Binational marriage alarms many Germans for two reasons. First, it allows the Turkish community to grow fast at a time when support for immigration is low. The Turkish population in Germany multiplies not once in a life cycle but twice — at childbirth and at marriage. Second, such marriages retard assimilation even for those Turks long established in Germany. You frequently hear stories from schoolteachers about a child of guest workers who was a star pupil three decades ago but whose own children, although born in Germany, struggle to learn German in grade school. After half a century of immigration, every new generation of Turks is still, to a large extent, a first generation.
Turkish marriages are seldom Western-style love matches. They are often arranged by parents. A 2003 study by the Federal Ministry of Family found that a quarter of Turkish women in Germany hadn’t even known their partners before they married. The rural Anatolian practice of marrying relatives, usually first cousins, is frequent. It accounts, according to the Center for Turkey Studies at the University of Duisburg-Essen, for between a sixth and a quarter of binational pairings. These marriages bring certain Anatolian problems into the heart of Germany. Domestic violence is high. The causes of wife-beating among families of immigrant background can be debated, but not the numbers. Gulgun Teyhani, who works at a battered-women’s shelter in Duisburg, reckoned that of the 86 women her house took in last year, 60 had a migrant background, and 51 of them spoke Turkish. Last year, the Federal Criminal Investigation Agency found that in the preceding five years, 45 “honor killings” were carried out by Turkish or Kurdish families in Germany against women deemed to have “strayed,” generally by dating Europeans or adopting Western fashions.
It probably doesn’t take more than a few such incidents to intimidate young Turkish women who watch the news or read the papers. Seyran Ates admits that even divorce lawyers feel this way. “It is a dangerous line of work,” she says. “The men are often aggressive. Their idea is, I’m taking their women away from them.”
The tragedy of imported brides, Necla Kelek writes, is that they “will live in Germany but never arrive there.” Like Ates, Kelek is a Turkish-German woman with intense passions on either side of the hyphen. She is another independent member of the Islamkonferenz. Kelek was born in Istanbul and came to Germany as a young girl in the 1960s. She, too, climbed into the middle of mainstream German society through the school system. She earned a doctorate in sociology but has since turned to a more literary kind of writing. Her best-selling book, “The Foreign Bride,” is a memoir — although it might be better described as a polemic — about Turkish women imported as wives. It relies on Kelek’s own family anecdotes, on dozens of interviews conducted in mosques in Hamburg and Lower Saxony and on government studies. It is in large part a result of her books that some Germans who once viewed Turkish marriage practices as none of their business now see it as a pressing crisis.
The German reading public has a powerful appetite for what might be called noble-savage memoirs — books that span the genres between ethnology, erotica and bildungsroman. Corinne Hofmann’s “White Masai” series, which describes her romantic life with an East African tribesman, has sold millions of copies. Even given such a standing fascination, there is something extraordinary about the appeal, over the last half-decade, of autobiographies by Muslim women who have either triumphed over or been beaten down by traditionalist understandings of the family. Although Ates’s and Kelek’s books stand out, there are literally dozens of other, lesser books — with titles like “Choking on Your Lies,” “No One Asked My Permission” and so on — covering entire dinner-table-size displays in bookstores.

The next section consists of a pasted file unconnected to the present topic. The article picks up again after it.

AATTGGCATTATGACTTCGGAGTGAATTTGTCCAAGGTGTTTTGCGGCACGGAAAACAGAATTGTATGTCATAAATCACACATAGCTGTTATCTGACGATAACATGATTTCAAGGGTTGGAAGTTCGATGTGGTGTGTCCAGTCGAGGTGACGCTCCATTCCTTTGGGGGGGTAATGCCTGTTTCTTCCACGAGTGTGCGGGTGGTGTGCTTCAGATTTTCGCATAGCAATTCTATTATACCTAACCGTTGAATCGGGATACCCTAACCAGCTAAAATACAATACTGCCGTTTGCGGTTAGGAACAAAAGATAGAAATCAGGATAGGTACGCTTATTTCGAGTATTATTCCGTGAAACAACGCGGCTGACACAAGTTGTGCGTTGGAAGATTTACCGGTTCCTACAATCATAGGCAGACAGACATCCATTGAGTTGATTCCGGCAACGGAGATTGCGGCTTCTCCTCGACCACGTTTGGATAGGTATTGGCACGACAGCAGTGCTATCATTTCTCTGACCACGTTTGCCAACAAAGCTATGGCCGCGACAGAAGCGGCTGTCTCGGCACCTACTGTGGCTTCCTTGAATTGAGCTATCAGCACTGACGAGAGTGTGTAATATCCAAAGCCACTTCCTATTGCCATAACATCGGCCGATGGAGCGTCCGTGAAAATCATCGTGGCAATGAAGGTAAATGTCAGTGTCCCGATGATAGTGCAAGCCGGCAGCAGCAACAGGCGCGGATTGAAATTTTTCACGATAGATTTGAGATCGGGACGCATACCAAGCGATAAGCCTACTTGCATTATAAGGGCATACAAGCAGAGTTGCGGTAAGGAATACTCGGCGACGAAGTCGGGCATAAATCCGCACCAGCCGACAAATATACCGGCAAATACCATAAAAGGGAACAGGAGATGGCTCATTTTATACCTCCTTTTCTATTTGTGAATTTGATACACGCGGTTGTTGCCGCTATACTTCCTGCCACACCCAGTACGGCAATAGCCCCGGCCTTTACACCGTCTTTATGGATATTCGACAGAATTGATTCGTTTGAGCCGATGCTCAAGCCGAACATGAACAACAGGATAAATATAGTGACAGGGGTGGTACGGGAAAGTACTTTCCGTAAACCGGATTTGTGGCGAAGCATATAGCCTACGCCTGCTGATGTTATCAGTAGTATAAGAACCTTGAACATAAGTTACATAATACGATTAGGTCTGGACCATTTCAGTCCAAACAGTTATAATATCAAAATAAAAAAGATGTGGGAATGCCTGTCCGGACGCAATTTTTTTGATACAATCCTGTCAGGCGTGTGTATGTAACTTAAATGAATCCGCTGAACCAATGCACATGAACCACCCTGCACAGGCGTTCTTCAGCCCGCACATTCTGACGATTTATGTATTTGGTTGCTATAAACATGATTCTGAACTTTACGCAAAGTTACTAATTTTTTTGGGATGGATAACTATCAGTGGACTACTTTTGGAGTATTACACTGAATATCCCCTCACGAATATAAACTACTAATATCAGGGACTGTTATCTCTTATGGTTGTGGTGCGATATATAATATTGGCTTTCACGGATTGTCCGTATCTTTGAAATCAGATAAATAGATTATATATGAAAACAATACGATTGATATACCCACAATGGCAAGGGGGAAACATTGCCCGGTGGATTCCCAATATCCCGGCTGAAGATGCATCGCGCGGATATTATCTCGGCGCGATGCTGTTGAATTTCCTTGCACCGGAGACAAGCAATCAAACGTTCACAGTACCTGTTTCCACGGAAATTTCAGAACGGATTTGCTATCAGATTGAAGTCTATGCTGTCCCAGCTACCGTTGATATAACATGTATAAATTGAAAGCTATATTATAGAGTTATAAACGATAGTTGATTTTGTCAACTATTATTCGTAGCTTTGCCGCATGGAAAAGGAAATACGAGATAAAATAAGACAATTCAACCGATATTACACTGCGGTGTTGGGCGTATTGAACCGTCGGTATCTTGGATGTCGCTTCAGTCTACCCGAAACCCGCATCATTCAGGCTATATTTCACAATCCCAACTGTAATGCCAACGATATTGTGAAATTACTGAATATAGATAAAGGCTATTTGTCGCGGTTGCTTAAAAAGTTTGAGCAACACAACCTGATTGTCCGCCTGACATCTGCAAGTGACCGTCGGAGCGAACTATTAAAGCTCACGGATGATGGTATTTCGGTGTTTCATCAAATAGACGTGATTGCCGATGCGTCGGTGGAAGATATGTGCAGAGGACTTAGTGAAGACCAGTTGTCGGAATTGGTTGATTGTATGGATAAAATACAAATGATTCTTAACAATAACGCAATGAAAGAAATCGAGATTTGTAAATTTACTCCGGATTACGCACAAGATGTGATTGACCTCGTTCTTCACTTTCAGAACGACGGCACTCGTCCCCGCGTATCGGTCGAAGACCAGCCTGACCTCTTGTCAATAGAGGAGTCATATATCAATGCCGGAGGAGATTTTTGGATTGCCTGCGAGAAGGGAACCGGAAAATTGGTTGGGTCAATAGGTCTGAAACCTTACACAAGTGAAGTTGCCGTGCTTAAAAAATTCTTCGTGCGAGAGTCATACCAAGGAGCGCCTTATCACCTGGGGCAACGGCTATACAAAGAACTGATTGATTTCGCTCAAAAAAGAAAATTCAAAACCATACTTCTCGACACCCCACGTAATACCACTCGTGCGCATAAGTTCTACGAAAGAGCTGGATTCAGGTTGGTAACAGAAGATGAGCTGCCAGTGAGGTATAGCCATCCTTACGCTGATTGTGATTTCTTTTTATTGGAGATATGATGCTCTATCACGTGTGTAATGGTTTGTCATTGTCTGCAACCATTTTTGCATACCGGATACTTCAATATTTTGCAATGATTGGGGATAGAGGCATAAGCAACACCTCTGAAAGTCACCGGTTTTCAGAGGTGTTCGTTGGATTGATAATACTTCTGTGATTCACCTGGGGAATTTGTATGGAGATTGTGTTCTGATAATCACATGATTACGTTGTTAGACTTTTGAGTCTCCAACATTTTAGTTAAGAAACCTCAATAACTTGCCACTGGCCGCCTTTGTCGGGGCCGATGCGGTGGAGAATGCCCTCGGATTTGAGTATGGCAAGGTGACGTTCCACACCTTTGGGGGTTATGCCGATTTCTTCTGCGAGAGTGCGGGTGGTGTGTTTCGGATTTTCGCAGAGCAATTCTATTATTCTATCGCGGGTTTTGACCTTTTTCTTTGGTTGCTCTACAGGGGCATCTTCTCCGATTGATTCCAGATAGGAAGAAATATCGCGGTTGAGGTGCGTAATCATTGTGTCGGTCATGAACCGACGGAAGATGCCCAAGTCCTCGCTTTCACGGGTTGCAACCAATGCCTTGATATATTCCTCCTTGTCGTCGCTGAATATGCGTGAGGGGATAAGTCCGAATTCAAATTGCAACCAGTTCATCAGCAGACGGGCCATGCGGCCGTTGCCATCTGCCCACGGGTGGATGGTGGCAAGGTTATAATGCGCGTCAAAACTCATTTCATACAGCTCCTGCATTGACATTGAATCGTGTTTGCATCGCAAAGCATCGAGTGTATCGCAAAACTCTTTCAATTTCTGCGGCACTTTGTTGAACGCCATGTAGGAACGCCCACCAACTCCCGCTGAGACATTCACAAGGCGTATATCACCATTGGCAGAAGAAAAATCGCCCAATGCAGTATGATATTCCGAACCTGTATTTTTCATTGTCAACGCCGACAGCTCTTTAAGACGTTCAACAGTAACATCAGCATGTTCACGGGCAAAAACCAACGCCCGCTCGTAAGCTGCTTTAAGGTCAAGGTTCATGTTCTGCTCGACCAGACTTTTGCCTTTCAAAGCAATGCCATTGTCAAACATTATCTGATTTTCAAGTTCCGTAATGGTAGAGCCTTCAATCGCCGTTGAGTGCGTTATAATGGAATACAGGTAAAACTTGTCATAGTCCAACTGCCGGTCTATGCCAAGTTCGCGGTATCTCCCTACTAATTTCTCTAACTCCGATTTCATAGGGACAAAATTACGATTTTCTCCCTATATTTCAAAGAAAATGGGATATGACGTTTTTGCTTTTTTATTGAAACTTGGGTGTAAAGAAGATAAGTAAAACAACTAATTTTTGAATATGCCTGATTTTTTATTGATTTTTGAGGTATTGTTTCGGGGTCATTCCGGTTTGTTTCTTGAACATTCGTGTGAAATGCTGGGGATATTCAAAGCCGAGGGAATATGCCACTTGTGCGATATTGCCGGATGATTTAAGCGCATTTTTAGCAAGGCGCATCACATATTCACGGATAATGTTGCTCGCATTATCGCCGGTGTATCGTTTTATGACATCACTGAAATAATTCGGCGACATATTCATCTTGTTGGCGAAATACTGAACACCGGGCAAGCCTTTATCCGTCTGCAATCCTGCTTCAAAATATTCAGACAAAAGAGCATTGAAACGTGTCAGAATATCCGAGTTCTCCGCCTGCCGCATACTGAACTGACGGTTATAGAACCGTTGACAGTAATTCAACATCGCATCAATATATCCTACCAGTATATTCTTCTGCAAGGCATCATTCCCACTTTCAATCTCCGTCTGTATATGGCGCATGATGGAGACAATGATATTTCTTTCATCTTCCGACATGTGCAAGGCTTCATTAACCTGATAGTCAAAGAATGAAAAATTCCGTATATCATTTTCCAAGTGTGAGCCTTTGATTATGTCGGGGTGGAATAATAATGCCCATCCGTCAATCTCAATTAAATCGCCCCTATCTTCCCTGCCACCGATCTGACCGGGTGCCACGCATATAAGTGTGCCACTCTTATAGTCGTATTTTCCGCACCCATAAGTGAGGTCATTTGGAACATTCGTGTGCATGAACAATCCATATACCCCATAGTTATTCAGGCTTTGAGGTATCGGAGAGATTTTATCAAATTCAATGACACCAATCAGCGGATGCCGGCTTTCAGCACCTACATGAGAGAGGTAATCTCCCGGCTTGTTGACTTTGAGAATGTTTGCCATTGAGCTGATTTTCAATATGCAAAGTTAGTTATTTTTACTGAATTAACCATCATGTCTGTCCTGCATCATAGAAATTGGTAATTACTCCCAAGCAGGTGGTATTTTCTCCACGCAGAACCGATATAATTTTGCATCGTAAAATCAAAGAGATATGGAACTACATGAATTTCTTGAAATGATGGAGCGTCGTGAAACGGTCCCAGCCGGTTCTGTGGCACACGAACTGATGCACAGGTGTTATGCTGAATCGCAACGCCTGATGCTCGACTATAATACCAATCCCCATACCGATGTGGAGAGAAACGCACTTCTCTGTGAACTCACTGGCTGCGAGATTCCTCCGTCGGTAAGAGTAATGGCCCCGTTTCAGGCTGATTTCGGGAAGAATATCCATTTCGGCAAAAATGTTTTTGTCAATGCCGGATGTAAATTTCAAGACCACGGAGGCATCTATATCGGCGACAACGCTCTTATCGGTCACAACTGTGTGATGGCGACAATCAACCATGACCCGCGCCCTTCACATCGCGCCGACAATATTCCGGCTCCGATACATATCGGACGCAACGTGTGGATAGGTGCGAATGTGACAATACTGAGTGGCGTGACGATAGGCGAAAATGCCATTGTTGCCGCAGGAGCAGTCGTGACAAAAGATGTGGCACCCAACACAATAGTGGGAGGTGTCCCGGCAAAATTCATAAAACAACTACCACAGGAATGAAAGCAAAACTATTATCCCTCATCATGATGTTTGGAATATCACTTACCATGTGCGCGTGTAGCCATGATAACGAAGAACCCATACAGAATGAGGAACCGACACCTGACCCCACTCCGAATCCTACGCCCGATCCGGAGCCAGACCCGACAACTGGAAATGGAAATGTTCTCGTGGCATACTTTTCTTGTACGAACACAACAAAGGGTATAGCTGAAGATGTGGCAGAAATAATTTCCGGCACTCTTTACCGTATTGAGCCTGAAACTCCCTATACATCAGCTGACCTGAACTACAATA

Just why Germans are consuming these books in such numbers is unclear. This has always been a culture with an insatiable interest in other cultures, as the role of Germans in founding the modern social sciences and the thick concentration of museums in the center of Berlin both attest. It may also be that Germans have so deeply internalized the ethics of repentance for World War II that they lack the confidence, or the inclination, to make sweeping and critical value judgments about other cultures. They now require non-Germans or semi-Germans or new Germans to say such things. “I have a special role in this debate,” Kelek says over dinner in the East Berlin neighborhood where she lives. “It is to say, ‘Watch out!’ ”
Few deny that Kelek has put her finger on a genuine problem. A 2002 Berlin Senate report (cited in her book) documented hundreds of complaints of forced marriage. But there is controversy over what “forced” means. In Turkish culture, people tend to discuss liberty in terms of the family rather than in terms of the individual. If you look at things this way, then Turkish-style betrothals are just the kind of consultation you would expect in a close family. After all, they don’t involve matchmakers or extrafamilial institutions. But if you consider individuals first, as Germans tend to, the intense involvement of parents in the child’s marriage decision looks like a severe constraint on personal freedom — particularly in a structure as patriarchal as the traditional Turkish family. Kelek embraces this German way of looking at things. “For me there is no essential difference between arranged marriage and forced marriage,” she writes. “The outcome is the same.”